In His Mothers Words:
In 2009 my son Tyler was 16 when he was diagnosed with stage IV Ewing's Sarcoma. He had been having knee pain for a few years and we thought it was from an old football injury. The pain would come and go then got worse. We went and visited 2 different orthopedic doctors who X-rayed and did MRIs of his back and knee. They felt he just needed physical therapy to build up his thigh muscles. He did physical therapy, we went to a chiropractor after little relief I finally went and got a 3rd opinion. I will say that I prayed this doctor would find out what was wrong with his knee. Well I got my prayers answered. We found out in about 5 minutes it was tumor on left femur. All he kept saying is that it was bad. The official diagnosis was Ewings Sarcoma. He then had total body scans and they found the cancer to be in his left Femur and 4 or small spots (the size of pencil erasers) on his lungs. We immediately started an aggressive treatment with at Egleston that was a National protocol for Ewings. Treatment was to include chemo, surgery, and radiation.
By the end of 2009 Tyler had completed his chemo and radiation treatments and had knee manipulation surgery just before Christmas. He was declared cancer free in January 2010 but had to continue treatments which included scar tissue removal on the knee and a partial hip replacement. All scans continued to come back clear until March 2011 when spots were found in his lungs. Yes, he had relapsed! He went through 4 more rounds of chemo and received a stem cell transplant this past July. He is now home recovering and awaiting scans.
In His Words:
Those were the facts, here is the reality:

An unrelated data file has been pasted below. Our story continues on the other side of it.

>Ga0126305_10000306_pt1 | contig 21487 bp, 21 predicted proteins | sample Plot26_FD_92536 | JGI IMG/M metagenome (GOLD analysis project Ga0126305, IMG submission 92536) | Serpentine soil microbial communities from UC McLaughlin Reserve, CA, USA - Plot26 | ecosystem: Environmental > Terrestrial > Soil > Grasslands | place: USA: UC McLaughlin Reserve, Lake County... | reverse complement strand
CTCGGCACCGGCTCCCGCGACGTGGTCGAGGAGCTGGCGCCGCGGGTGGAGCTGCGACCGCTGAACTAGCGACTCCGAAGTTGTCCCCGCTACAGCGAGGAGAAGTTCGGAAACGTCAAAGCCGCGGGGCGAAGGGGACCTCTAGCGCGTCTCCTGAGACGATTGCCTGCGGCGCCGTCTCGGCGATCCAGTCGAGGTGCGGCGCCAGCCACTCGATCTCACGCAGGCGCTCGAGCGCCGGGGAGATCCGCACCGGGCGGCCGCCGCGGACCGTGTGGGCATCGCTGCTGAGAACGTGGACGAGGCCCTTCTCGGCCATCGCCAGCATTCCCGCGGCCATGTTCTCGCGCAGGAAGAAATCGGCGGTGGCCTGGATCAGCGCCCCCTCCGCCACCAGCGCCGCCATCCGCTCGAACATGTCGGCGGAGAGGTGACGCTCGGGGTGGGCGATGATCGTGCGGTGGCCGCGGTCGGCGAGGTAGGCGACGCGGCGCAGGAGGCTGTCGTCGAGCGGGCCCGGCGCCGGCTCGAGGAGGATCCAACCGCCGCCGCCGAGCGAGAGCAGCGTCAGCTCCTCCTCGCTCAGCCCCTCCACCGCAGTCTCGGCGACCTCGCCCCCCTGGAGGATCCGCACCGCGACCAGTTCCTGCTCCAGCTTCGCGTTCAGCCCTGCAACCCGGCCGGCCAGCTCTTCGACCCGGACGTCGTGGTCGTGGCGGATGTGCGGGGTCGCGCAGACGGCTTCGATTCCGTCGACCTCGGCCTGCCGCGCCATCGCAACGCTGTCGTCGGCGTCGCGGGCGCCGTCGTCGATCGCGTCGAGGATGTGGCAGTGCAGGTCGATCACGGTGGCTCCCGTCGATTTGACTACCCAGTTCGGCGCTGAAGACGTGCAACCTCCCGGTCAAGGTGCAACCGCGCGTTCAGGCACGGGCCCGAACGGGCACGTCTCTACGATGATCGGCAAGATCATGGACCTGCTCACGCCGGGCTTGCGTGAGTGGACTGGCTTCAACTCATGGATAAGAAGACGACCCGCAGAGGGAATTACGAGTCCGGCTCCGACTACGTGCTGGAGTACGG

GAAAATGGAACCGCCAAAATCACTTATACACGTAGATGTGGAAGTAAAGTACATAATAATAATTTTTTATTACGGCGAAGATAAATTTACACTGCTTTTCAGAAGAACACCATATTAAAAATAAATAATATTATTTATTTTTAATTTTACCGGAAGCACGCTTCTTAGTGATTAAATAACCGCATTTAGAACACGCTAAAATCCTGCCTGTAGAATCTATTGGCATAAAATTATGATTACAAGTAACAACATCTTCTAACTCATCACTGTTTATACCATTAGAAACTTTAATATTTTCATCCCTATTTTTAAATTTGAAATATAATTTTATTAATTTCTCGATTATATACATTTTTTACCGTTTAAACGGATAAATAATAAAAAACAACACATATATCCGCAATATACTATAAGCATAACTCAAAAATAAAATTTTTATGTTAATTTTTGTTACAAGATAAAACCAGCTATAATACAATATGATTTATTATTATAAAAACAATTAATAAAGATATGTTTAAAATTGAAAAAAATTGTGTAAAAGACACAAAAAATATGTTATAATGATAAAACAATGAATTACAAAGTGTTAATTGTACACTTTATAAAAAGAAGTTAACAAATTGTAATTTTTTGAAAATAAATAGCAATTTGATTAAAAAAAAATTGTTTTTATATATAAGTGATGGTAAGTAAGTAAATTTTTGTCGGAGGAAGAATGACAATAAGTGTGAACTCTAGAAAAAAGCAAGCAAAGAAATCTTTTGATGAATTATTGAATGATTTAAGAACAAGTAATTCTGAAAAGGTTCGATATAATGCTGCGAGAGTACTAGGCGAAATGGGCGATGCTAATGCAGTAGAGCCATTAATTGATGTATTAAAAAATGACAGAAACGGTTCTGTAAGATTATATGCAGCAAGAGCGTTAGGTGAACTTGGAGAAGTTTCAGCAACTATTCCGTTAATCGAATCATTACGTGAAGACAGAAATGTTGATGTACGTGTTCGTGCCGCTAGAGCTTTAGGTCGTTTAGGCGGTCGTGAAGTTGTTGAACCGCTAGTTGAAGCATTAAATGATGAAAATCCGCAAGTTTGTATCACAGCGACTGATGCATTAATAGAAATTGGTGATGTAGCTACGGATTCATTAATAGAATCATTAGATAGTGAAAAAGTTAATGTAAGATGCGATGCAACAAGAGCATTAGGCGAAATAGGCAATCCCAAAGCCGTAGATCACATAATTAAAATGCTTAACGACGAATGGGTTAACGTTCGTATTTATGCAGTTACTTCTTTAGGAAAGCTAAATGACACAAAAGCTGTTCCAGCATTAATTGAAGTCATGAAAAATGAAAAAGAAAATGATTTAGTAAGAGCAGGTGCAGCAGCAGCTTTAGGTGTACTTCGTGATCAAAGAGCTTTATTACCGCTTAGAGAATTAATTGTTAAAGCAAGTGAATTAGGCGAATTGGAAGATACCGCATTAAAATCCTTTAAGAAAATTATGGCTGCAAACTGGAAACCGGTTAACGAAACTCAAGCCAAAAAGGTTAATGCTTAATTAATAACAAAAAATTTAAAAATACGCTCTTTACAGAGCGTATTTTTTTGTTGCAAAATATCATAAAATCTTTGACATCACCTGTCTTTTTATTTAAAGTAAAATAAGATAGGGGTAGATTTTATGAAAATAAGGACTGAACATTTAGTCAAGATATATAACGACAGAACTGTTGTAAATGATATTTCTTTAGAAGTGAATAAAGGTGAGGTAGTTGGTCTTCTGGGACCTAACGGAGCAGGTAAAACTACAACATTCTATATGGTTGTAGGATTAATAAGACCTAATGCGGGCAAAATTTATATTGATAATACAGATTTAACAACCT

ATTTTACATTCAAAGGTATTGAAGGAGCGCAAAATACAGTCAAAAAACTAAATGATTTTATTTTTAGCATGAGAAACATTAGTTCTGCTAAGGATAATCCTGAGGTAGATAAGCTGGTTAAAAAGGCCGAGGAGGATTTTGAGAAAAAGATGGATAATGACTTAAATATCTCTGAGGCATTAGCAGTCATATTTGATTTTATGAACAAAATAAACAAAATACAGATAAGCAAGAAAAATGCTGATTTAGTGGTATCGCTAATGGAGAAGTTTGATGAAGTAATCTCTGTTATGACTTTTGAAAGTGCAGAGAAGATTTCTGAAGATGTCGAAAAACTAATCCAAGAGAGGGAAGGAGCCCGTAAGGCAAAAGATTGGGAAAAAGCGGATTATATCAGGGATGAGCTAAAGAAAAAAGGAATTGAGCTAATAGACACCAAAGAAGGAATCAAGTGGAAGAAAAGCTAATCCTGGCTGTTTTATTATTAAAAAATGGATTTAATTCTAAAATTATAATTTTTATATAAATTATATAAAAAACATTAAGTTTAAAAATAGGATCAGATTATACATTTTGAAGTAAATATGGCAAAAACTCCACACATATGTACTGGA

While most of his friends were busy with high school events like prom, hanging out with friends, spring break, and planning for college, Tyler was enduring chemotherapy, radiation, mouth sores, and multiple limb salvage surgeries, not to mention drinking green smoothies with every possible vegetable I could put in them. He is now 18 and has started college and is still undergoing scans and rehabilitation. Unfortunately, because of his medical issues and our financial situation he still has to live at home and commute to a local community college. Although he hasn't complained, I know this is not the college path he had planned especially since he is still living at home. So much has been taken away from his youth and as a mother it truly breaks my heart. Tyler found out that with his limited mobility he could no longer play ball, or paint ball, ride four wheelers, or mountain bike. With one diagnosis all of that was taken away and we learned a lesson of a lifetime.... that life is not fair. Yet throughout his treatment he remains upbeat. He has spent hours on his pottery wheel and spent time playing his guitar and ukulele for the hospital staff and other children who are patients.
Today Tyler is still in the fight. Please pray for complete healing for him.